impossible unfortunately but you can't

do that you have to work within the

temporal economy even when you are

looking for a spiritual end and that's

what McConkie is saying and apparently

that's what the Lord is saying to Joseph

Smith in Section 82 and then if we go

down a little bit further into verse 10

he says he that is faithful in that

which is least is faithful also in much

this would kind of be like the parable

of the talents even if you have a

smaller amount but you're faithful in

that that's actually shows that you're

faithful in a lot you can be faithful in

a lot and he that is unjust in a little

in the least is unjust also in much so

if you have a little bit entrusted unto

you and you can't handle that then you

probably can't receive a lot more you're

going to be unjust also when there's a

lot more that is given to you similar

principle and then he goes down to the

verse 13 verse 13 and here's where we

have a verse that we're all familiar

with no servant can serve two masters

for either he will hate the one and love

the other or else you will hold to the

one and despise the other you cannot

serve God and Mammon so you have to have

an option here and this is another

window into possibly this parable that

it's hard to find the answer to I

believe but it seems that he's talking

he's referring back to the Mammon here

he's saying become friends of Mammon but

don't worship Mammon right you need to

become Friends of Mammon and greet and

not greed and but the temple economy and

but do not worship it you have to serve

one or the other and then in verse 14 we

get something important here a little

bit of information and the Pharisees

because they're still there even though

Jesus is now addressing the disciples

and the Pharisees also who were covetous

what he's saying here is they they're

greedy greedy would be the better word I

think they are greedy they love money

and we're told that a few times here in

the Gospels and they heard all these

things and they derided him so this is

another clue here why are they de

writing him why do they feel attacked in

this situation I think that's a good

question to help unravel the parable and

its meaning who are the Pharisees are

they the Lord or not the Lord are they

the master or the rich man because in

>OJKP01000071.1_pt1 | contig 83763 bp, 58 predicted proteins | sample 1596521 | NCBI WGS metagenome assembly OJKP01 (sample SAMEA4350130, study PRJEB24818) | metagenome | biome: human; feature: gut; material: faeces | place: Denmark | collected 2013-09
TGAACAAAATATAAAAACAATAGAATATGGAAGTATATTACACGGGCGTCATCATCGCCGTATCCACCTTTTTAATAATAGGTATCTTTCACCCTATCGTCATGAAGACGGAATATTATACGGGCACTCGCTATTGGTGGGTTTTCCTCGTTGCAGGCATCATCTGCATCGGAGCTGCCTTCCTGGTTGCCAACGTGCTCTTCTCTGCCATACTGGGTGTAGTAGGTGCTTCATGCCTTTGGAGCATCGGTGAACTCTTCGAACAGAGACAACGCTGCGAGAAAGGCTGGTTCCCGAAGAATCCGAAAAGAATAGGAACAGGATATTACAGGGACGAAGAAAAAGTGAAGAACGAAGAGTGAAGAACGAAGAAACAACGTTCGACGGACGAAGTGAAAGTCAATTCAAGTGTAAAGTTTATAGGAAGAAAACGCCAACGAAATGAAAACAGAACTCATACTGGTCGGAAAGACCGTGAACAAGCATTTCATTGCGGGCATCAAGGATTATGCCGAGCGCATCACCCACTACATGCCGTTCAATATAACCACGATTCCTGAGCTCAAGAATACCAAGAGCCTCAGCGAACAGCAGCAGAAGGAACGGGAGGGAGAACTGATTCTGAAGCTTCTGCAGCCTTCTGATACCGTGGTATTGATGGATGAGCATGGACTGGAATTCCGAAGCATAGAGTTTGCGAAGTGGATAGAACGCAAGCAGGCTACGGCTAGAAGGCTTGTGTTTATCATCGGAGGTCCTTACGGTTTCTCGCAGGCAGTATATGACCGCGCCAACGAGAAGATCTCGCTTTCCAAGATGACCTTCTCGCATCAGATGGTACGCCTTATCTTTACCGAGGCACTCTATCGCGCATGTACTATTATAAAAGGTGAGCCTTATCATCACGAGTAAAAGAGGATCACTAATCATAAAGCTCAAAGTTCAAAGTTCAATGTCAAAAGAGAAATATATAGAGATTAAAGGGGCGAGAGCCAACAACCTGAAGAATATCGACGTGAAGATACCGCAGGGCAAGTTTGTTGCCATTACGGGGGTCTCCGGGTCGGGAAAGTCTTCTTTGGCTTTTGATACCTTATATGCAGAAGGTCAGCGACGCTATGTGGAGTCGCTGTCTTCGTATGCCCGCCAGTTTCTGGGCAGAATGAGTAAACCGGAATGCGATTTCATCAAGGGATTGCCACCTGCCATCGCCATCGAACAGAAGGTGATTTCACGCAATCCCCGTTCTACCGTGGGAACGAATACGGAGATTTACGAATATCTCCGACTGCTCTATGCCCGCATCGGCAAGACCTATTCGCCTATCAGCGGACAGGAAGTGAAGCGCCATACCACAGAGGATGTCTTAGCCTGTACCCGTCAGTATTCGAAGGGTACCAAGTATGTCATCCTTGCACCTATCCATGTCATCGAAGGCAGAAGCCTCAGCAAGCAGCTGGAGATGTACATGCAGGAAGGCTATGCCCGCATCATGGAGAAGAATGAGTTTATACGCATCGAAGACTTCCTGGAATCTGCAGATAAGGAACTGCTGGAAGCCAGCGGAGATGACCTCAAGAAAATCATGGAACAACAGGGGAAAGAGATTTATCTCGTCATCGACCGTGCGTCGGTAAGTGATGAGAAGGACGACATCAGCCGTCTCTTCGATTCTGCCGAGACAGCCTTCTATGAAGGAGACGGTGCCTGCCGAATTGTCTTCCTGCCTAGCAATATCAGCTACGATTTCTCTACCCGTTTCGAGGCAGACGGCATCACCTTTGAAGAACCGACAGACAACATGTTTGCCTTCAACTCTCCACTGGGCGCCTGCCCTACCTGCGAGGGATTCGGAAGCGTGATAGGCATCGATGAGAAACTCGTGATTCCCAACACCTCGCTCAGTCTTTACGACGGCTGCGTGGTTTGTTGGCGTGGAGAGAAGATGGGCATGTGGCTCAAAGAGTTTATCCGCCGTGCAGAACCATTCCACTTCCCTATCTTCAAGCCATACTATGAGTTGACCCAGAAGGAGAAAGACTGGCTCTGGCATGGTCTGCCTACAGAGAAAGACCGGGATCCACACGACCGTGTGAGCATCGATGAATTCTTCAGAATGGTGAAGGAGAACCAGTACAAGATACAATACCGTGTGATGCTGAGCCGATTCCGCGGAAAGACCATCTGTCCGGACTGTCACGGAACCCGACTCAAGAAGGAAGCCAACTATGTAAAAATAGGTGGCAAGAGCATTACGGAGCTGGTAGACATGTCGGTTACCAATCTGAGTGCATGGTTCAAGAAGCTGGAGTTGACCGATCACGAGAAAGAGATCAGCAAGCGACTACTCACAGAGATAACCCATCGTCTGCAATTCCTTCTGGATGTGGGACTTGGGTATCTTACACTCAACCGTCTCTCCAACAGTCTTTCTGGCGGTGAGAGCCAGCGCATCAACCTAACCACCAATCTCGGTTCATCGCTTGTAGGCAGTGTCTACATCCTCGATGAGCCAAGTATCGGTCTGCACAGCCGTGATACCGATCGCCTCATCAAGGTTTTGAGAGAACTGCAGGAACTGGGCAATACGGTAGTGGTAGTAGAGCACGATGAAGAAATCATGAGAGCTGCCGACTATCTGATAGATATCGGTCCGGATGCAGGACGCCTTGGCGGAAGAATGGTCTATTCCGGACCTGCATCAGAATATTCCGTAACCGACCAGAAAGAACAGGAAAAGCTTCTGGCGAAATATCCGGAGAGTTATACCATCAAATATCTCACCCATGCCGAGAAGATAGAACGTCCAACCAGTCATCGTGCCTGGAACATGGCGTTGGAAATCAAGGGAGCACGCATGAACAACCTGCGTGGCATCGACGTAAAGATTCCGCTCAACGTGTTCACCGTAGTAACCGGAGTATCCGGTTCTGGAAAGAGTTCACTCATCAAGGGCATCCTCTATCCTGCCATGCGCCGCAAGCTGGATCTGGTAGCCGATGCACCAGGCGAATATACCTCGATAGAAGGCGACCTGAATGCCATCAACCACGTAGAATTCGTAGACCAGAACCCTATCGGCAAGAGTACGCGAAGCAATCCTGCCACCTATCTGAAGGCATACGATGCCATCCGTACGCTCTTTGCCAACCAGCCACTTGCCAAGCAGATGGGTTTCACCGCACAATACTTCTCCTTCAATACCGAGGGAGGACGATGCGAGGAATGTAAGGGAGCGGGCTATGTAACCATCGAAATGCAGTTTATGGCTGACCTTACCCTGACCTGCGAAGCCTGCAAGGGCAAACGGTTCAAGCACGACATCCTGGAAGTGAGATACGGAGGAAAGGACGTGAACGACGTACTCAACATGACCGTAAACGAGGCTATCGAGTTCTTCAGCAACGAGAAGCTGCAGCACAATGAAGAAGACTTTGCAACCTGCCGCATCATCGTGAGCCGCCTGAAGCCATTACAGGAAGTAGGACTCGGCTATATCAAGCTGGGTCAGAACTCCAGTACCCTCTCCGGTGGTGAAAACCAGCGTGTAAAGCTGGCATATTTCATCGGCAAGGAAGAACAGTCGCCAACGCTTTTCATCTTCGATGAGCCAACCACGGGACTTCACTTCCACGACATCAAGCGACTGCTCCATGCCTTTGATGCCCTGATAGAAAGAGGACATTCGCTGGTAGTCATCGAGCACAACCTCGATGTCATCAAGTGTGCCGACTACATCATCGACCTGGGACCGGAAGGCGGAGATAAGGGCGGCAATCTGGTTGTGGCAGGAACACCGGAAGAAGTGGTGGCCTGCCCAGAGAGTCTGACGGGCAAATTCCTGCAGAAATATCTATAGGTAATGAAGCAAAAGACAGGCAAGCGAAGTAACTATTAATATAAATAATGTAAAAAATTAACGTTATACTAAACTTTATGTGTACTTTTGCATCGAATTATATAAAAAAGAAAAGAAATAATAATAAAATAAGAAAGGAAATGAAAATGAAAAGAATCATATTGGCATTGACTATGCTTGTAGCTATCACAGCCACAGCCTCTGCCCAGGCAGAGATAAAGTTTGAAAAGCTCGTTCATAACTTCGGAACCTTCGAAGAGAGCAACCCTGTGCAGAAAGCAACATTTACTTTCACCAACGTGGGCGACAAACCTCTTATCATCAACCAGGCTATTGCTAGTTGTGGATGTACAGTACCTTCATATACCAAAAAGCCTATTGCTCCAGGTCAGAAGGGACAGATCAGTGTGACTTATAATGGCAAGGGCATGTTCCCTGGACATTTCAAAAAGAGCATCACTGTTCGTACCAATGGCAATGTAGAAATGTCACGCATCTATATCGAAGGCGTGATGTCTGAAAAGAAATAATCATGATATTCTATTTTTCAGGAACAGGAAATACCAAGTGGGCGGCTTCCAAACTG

the following in the next parable in the

rich man and Lazarus they are the rich

man are they the unjust steward and

their fraudulent and don't take care of

things is the responsibility coming from

the rich man or the master to the unjust

steward and they're not taking care of

things and that's the Pharisees the Lord

is using them as a steward and their

unjust stewards being the Pharisees is

that possible and then a couple more

quick things here I want to go over in

verse 16 it says the law and the

prophets were until John being John the

Baptist since that time the kingdom of

God is preached and every man presses

into it so there is a Joseph Smith

translation to this where there's

actually quite a few verses that are

inserted right about here unfortunately

they're not inserted in the parable of

the unjust steward if they were right in

that area we'd get something much more

clear probably but they still might give

us a window into what the parable is

about his verses are all

about as he has inserted throughout most

of the Joseph Smith translation but

especially here in Luke and in Matthew

he inserts information about how the

Pharisees and the Sadducees and the

scribes etc have a dead law and they

only are focused on the lower law and

not on the higher law and so he's saying

you've had this law the whole time but

you don't understand it and you don't

understand that it looks forward to me

as he says in the Joseph Smith

translation you've got the law you don't

follow it and you don't look at it and

understand it because if you did you

would realize that the prophets all

prophesied of me is what he says there

so we get this higher law lower law and

the idea of Jesus being the Messiah the

son of God and then one more point that

comes up here that is mentioned in Luke

16 but is emphasized in the Joseph Smith

translation is that of adultery that the

Pharisees seem to be in a practice of

taking a wife and then putting her away

that is giving her a divorcement and

then taking another wife and so this it

sounds like that's what's happening here

with them and that they are in positions

of power that they're greedy and that

they are looking only out for themselves

and not taking care of their wives and

their children because Jesus Joseph

Smith specifically talks about them

taking the children and offending the

children as well so Pharisees here are

not are not shed in a very good light by